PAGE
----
Most critical commentators agree that verses 22-23, with its specific reference to the fall of the Babylonian empire, are intrusive, belonging to the layer of editing that has interpreted and applied the Isaian nation-oracles to the later context of the fall of Babylon (see above, and in the previous study). This would seem to be confirmed by what follows in verses 24-27, prophesying the defeat of the Assyrians. If all of 13:1-14:23 originally dealt with the fall of the Babylonian empire, then the sudden shift to Assyria would seem most out of place. However, there is strong reason to think that 14:4b-21 + 24-27 (and possibly also the opening vv. 1-2) together represent, in their original context, an oracle against Assyria. Only at a later point was the tradition regarding the Assyrian tyrant as the “king of Babylon” developed so that chapters 13-21ff applied to the message of judgment against the 6th century empire of Babylon. This composition-critical view, if correct, demonstrates the longstanding power of the Prophetic message, the inspired character of which cannot be limited to a single time or place. Certainly, Christians who accept many Isaian passages as inspired prophecies of Jesus’ Christ’s life and work—centuries later and far removed from the original context—should not be surprised if the same sort of thing were done by Israelites and Jews in earlier generations. Applying the Isaian prophecies of the Assyrian period to the time of the Babylonian empire may be considered just such an example of “inspired application”.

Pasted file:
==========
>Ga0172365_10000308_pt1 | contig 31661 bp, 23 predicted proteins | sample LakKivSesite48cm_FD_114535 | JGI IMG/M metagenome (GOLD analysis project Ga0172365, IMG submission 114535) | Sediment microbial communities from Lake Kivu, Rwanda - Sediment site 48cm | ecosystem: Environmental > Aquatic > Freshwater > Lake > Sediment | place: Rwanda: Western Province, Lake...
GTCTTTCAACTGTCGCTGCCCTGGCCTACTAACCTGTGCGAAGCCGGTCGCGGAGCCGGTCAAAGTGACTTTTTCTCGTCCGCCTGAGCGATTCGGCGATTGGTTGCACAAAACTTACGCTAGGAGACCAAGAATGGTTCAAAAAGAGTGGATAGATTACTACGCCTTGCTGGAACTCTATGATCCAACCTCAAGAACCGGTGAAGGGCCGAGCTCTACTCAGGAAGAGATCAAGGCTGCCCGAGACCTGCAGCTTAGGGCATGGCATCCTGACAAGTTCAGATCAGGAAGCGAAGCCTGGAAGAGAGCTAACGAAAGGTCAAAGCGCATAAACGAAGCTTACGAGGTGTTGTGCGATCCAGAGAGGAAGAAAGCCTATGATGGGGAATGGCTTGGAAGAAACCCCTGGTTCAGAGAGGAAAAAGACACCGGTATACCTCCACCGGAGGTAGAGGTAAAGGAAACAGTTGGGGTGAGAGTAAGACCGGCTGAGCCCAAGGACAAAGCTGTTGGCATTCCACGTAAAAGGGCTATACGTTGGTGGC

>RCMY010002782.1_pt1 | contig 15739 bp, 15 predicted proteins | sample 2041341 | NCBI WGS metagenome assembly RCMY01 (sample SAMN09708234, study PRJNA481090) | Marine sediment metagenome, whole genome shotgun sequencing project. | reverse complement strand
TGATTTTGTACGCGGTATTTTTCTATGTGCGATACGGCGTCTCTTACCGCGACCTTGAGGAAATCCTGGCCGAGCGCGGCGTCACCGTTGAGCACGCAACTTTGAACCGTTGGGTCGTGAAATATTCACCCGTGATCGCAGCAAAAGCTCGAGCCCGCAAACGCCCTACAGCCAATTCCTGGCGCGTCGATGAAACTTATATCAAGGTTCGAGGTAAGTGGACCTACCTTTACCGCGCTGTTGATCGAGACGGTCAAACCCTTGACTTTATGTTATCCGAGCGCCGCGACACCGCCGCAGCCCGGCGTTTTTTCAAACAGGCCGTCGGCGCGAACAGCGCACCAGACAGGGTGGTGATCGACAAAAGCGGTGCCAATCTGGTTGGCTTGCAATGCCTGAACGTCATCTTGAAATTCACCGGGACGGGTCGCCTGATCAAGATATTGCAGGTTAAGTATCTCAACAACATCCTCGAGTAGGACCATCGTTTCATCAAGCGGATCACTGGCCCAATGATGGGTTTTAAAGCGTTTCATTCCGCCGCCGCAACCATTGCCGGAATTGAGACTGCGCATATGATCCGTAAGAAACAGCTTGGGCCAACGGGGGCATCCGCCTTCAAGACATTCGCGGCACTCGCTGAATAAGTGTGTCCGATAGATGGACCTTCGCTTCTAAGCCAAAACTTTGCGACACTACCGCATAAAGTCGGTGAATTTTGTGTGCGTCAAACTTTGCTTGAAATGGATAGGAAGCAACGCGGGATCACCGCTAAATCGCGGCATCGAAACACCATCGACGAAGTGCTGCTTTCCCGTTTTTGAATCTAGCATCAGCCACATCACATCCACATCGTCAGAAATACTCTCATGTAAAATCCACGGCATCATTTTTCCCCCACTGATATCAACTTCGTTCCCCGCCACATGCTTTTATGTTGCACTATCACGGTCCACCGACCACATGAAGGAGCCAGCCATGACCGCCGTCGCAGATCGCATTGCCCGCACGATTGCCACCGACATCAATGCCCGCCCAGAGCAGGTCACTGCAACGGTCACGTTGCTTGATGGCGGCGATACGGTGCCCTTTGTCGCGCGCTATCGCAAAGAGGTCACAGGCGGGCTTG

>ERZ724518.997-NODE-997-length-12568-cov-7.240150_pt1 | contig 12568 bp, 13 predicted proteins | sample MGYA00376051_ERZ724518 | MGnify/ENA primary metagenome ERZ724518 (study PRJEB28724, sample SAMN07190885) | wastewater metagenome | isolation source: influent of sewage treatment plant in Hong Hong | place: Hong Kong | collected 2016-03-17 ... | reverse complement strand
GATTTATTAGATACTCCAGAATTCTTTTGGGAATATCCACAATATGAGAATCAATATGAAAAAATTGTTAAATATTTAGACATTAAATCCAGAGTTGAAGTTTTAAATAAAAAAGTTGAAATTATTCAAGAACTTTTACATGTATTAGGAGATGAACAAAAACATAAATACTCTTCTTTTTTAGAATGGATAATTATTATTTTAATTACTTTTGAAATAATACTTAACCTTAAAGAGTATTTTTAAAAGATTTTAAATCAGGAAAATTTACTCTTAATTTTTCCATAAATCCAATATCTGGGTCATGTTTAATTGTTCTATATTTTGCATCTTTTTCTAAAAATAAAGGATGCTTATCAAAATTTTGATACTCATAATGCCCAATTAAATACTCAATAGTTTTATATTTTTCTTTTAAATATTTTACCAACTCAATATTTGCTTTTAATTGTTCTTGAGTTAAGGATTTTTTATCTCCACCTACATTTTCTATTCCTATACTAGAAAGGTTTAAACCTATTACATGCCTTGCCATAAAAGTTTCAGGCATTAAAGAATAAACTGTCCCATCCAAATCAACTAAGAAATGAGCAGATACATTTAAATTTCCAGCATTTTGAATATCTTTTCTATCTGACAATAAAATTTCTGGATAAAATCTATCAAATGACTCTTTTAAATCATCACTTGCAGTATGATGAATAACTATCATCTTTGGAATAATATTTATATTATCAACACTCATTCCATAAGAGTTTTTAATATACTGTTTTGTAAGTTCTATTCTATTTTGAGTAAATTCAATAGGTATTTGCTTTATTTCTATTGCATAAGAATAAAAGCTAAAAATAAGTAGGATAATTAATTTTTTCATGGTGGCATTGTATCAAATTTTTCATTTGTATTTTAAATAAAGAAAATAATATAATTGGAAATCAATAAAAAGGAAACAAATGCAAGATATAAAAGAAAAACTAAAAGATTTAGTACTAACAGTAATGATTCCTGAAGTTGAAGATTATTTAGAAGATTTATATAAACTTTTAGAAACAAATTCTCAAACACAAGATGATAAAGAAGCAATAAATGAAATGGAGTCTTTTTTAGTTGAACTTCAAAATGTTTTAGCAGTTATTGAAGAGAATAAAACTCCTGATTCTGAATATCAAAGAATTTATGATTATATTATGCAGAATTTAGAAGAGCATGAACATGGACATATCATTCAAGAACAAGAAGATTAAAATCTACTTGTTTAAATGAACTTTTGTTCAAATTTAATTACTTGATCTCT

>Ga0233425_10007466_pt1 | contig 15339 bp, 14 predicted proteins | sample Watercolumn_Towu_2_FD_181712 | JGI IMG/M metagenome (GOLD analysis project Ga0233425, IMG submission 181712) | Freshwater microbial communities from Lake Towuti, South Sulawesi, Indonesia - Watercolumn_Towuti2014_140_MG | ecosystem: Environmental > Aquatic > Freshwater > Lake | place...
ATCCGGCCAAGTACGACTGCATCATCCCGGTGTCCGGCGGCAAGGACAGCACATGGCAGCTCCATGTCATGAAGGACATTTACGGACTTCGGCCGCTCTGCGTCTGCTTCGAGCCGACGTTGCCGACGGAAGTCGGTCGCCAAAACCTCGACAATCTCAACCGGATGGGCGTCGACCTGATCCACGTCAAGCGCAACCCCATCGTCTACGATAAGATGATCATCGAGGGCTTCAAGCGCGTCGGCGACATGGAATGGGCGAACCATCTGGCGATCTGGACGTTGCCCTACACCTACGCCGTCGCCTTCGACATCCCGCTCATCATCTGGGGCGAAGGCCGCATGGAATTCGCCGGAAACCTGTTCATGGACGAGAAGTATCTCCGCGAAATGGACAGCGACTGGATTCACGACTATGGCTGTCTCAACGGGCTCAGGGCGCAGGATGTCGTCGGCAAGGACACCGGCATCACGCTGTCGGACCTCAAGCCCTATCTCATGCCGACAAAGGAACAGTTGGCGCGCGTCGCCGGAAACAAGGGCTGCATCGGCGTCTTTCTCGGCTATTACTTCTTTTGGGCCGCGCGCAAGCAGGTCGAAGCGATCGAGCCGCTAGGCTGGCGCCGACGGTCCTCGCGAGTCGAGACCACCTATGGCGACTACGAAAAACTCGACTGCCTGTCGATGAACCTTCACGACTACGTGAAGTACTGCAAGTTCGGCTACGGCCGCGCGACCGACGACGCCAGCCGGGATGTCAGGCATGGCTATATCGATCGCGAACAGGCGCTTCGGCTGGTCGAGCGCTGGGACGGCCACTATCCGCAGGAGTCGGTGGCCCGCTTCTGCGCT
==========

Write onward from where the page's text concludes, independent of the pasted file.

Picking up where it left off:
In next week’s study we will turn to chapters 24-27 which close this (nation-oracle) division of the book. It is a most intriguing section, sometimes referred to as the Isaian “Apocalypse”. Suddenly, the nation-oracle form is expanded to include a range of eschatological and quasi-apocalyptic elements. We will not be able to examine these chapters in detail; however, certain key representative passages will be singled out, along with an introductory survey.

 

Saturday Series: Isaiah 13:1-14:27

Isaiah 13:1-14:27

In this current series of studies on the Book of Isaiah, we turn now to the next major division of the book—chapters 13-27. That 13:1 marks the beginning of a new division is clear from the parallels with the superscription in 2:1, and is confirmed by the formatting at this point in the Qumran manuscripts 1QIsaa and 4QIsaa. Moreover, these chapters are characterized throughout as nation-oracles, with the overall theme of God’s judgment against the nations.